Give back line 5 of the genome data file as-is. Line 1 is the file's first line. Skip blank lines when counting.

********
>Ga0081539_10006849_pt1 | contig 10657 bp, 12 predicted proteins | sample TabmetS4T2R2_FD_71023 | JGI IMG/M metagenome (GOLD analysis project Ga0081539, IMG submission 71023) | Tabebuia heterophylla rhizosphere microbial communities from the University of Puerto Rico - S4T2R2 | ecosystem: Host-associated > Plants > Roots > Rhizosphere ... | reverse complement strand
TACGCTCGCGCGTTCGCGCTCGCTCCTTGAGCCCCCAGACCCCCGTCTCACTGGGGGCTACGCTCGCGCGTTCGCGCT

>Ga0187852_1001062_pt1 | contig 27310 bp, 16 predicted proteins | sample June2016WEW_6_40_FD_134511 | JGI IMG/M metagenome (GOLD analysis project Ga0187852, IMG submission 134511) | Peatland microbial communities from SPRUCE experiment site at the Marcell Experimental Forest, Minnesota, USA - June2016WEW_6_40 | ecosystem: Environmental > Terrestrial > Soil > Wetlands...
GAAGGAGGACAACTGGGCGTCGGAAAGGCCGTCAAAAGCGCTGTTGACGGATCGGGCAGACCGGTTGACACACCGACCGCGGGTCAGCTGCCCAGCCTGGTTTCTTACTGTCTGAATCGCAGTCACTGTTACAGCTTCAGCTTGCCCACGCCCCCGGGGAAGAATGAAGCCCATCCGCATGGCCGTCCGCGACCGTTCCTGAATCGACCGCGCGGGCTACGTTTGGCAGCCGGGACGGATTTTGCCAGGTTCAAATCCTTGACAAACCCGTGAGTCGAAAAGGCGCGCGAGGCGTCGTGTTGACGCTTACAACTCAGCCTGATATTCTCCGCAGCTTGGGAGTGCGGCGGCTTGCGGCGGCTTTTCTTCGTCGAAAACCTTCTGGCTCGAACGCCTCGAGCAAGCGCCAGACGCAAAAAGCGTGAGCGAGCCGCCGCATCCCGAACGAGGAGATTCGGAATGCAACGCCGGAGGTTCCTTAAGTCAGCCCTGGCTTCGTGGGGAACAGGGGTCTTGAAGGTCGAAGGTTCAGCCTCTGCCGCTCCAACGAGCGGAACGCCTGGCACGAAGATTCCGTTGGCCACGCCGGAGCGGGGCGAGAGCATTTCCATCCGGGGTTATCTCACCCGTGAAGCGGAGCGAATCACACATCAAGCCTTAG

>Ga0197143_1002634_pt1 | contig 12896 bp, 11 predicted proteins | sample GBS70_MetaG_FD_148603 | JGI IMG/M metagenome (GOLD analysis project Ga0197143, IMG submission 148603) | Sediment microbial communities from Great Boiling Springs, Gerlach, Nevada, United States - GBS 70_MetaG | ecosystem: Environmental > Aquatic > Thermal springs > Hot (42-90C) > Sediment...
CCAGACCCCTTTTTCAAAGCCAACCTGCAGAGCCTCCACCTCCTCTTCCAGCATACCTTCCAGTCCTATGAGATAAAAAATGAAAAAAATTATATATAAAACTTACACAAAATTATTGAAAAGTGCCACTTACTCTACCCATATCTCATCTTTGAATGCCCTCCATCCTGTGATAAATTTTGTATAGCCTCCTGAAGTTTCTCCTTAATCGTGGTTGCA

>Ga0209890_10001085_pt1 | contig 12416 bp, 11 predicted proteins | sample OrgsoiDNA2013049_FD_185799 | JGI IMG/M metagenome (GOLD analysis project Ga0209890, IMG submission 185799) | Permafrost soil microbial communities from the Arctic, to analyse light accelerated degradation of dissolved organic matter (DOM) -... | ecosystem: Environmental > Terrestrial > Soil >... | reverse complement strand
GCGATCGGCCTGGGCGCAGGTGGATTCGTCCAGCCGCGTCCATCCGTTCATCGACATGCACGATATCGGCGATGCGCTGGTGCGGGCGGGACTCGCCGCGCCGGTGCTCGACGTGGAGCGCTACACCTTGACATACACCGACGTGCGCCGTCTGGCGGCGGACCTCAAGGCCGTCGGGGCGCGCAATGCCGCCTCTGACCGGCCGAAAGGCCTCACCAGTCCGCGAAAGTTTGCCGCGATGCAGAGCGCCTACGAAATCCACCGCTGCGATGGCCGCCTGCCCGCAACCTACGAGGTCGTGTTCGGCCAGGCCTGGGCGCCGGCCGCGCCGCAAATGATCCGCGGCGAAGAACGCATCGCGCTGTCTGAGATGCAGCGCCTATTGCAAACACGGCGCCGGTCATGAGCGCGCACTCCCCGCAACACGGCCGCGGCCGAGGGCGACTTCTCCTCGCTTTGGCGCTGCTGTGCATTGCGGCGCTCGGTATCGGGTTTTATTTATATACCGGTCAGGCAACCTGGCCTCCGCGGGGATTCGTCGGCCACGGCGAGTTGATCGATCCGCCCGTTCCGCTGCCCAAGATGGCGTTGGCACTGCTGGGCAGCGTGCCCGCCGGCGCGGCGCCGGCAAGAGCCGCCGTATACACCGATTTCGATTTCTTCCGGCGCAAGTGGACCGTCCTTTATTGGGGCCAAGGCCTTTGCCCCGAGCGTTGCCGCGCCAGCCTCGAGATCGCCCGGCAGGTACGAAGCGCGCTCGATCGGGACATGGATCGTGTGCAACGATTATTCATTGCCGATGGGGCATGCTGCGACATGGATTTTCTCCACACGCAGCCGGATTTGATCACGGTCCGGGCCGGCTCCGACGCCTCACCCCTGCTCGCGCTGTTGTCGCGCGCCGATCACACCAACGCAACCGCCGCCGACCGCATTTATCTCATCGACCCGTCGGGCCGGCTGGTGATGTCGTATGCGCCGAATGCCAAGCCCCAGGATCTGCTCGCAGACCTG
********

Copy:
>Ga0197143_1002634_pt1 | contig 12896 bp, 11 predicted proteins | sample GBS70_MetaG_FD_148603 | JGI IMG/M metagenome (GOLD analysis project Ga0197143, IMG submission 148603) | Sediment microbial communities from Great Boiling Springs, Gerlach, Nevada, United States - GBS 70_MetaG | ecosystem: Environmental > Aquatic > Thermal springs > Hot (42-90C) > Sediment...